The Unexpected Joys of Retail

When I'm not hosting Leveling Azeroth, I work a full-time job. While I won't say here who my employer is, I will say that it is one of the larger retailers in the U.S. I've been with this company for over fifteen years. Before that, I worked for two other retailers, giving me over 20 years of retail experience.

Is it what I thought I'd be doing at this point in my life? Not hardly. I went to college with the hopes of earning a degree in Political Science, and working as a print journalist. I wanted to be a reporter because of my love for writing. There were lots of reasons why I didn't graduate (never studied, ran into a class called "Statistics", had an advisor who really wanted me to drop out, rather than continue; most likely because my GPA was killing his bonus potential).Suffice it to say, retail was all that I saw that I could do without a degree.

Now, if you've seen the movie "Clerks", you get the impression of what a lot of experienced retail folks think of those whom we serve. While there certainly is a lot of "I just had the worst customer ever!" stories, there are by and large, a lot of consumers who appreciate what we do, and don't treat us worse than Michael Vick treated his fighting dogs.

But I don't really think that even they truly appreciate what we in retail do. Sure, I get the "Are you working (insert holiday of choice here)? Really? That's too bad," a lot, but I can't really recall a customer saying "Thanks for being here today." In some people's case, that would require an admission to themselves that they either were in full procrastination mode, and need us to be there to cover their mistakes, or that "life happens", and we kept them from not having whatever it is they came to buy.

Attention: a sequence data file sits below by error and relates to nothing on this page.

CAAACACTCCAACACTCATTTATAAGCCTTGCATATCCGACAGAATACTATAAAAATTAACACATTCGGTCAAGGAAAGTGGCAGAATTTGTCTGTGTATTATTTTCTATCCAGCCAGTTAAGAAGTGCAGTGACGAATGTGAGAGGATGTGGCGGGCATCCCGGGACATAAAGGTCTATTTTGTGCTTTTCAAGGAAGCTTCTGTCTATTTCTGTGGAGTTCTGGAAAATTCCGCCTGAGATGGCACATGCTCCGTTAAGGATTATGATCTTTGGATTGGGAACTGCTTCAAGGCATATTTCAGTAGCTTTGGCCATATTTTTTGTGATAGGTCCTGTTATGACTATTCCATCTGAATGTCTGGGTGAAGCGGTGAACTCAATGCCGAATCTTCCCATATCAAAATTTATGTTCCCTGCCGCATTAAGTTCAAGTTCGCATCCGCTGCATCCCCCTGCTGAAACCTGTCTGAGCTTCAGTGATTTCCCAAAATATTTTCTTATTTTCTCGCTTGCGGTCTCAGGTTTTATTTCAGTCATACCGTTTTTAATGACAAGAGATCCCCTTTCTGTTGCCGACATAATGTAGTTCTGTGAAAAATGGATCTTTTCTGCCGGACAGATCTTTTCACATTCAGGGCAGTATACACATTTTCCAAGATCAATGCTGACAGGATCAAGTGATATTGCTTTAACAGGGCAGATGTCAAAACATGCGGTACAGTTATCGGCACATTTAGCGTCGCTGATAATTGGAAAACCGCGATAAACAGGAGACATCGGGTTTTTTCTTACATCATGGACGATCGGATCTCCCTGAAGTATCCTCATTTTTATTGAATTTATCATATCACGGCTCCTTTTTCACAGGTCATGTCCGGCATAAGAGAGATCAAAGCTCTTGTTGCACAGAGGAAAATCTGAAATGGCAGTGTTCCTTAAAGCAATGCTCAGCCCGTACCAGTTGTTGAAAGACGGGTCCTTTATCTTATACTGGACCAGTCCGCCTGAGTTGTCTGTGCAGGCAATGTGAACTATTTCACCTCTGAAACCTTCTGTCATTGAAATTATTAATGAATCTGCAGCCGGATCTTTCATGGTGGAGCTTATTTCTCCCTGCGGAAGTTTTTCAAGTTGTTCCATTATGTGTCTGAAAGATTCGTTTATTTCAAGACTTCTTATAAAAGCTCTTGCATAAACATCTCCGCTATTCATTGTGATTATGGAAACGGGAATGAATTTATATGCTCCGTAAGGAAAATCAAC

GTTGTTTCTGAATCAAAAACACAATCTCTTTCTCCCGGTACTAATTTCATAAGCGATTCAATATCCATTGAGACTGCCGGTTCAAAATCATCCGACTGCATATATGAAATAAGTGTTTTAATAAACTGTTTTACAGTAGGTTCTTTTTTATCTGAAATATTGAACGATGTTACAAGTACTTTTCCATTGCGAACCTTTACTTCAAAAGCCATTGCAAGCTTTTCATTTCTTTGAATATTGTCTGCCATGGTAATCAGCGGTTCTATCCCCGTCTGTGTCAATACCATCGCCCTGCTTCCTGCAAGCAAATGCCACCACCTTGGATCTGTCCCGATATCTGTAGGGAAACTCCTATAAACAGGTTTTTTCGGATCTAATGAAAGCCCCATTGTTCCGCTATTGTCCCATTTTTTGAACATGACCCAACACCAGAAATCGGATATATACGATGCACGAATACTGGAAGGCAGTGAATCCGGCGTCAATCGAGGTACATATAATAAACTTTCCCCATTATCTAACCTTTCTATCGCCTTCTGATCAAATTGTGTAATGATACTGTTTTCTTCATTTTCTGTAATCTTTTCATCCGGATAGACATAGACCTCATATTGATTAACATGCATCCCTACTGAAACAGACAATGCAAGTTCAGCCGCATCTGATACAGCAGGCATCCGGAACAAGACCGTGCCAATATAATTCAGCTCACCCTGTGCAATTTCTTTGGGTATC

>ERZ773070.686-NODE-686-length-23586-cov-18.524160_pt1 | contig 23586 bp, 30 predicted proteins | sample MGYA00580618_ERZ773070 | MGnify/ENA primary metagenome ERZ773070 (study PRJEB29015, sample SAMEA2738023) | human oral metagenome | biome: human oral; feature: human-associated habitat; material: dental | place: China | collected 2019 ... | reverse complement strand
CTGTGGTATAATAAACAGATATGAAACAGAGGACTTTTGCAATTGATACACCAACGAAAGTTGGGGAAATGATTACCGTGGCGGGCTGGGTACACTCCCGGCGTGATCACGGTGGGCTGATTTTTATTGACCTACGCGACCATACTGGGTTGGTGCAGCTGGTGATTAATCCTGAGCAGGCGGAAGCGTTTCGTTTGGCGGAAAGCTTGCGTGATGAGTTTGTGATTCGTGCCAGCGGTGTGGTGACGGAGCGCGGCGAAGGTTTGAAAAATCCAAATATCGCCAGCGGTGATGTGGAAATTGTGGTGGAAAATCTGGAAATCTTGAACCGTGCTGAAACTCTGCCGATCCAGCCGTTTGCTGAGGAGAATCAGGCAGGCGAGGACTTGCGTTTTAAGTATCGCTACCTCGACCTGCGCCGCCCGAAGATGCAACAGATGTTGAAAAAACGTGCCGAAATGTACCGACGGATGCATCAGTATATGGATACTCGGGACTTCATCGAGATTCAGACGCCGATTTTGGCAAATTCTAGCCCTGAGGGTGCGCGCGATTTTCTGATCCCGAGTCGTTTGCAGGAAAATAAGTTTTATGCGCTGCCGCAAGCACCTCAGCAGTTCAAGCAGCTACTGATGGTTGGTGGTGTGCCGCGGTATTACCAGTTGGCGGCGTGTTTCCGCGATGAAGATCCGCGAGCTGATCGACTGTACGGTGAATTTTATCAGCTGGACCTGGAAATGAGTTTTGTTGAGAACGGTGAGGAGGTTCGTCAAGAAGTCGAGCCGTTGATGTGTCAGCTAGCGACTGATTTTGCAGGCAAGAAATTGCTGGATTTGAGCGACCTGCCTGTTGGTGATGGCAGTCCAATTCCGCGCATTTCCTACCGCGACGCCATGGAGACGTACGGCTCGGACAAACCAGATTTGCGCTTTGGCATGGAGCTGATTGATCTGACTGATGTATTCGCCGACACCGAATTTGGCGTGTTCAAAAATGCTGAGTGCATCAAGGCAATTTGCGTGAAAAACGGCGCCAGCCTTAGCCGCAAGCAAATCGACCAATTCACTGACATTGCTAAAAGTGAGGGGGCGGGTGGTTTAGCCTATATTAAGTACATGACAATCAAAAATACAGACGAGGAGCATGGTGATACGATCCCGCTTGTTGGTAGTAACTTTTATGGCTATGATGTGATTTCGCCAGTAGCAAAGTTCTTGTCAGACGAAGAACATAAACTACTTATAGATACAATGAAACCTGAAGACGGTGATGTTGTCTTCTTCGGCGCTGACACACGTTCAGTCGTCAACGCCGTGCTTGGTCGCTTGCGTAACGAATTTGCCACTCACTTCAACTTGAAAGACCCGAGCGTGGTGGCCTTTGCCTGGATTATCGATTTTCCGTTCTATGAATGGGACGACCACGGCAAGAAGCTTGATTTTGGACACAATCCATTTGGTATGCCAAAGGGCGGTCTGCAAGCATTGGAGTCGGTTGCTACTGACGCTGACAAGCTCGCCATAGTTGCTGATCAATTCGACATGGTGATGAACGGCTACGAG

I'm not trying to compare what a retail clerk does to Nurses, Doctors, Police, or Firefighters, but there are similarities. We work just about every holiday (although they trump me by working on Christmas), and while the public is aware that we're there, many consumers don't want to see any of us if they can help it. I can't blame them. If I do see any of those folks, with the exception of the police, it means that something bad has happened to me. The police squeak by, because the "best case" scenario is that I'm being pulled over, and being given a ticket.

My favorite shopper on a holiday is one who is diehard loyal to our competition, but their store of choice is closed. They come in already unhappy that they can't shop in their normal store, and for whatever reason, will find fault with everything we have, where it is, or the dreaded, "Well, I can get it at Store X!". Which I'm sure is true, but what we have or don't have is (in 95% of the cases) not anything we can control. They are my favorite, because it's an opportunity to win change their loyalties. I like the challenge. Sure, I'll playfully pick on a customer who asks for the other companies branded item (usually with a "I would sell that to you, but Store X won't sell it to me to resell it to you".

But what do I really love about the retail life? The same thing that I actually hate about it. I'm not doing the Monday to Friday, 9-5 grind. I'm working weekends, I'm working holidays. I'm working days, evenings, and even the odd overnight shift. I've missed family functions. When one of my nieces was a wee lass, her parents were talking about some family birthday party, and they mentioned that I was going to be there. She told them, "No, Uncle Brian has to work". And she was right, I did. I can then shop when most folks are at their jobs. The stores are less crowded, and I don't have to worry about taking too long a lunch to run simple errands. It's not  a grand trade-off, but I'll take it.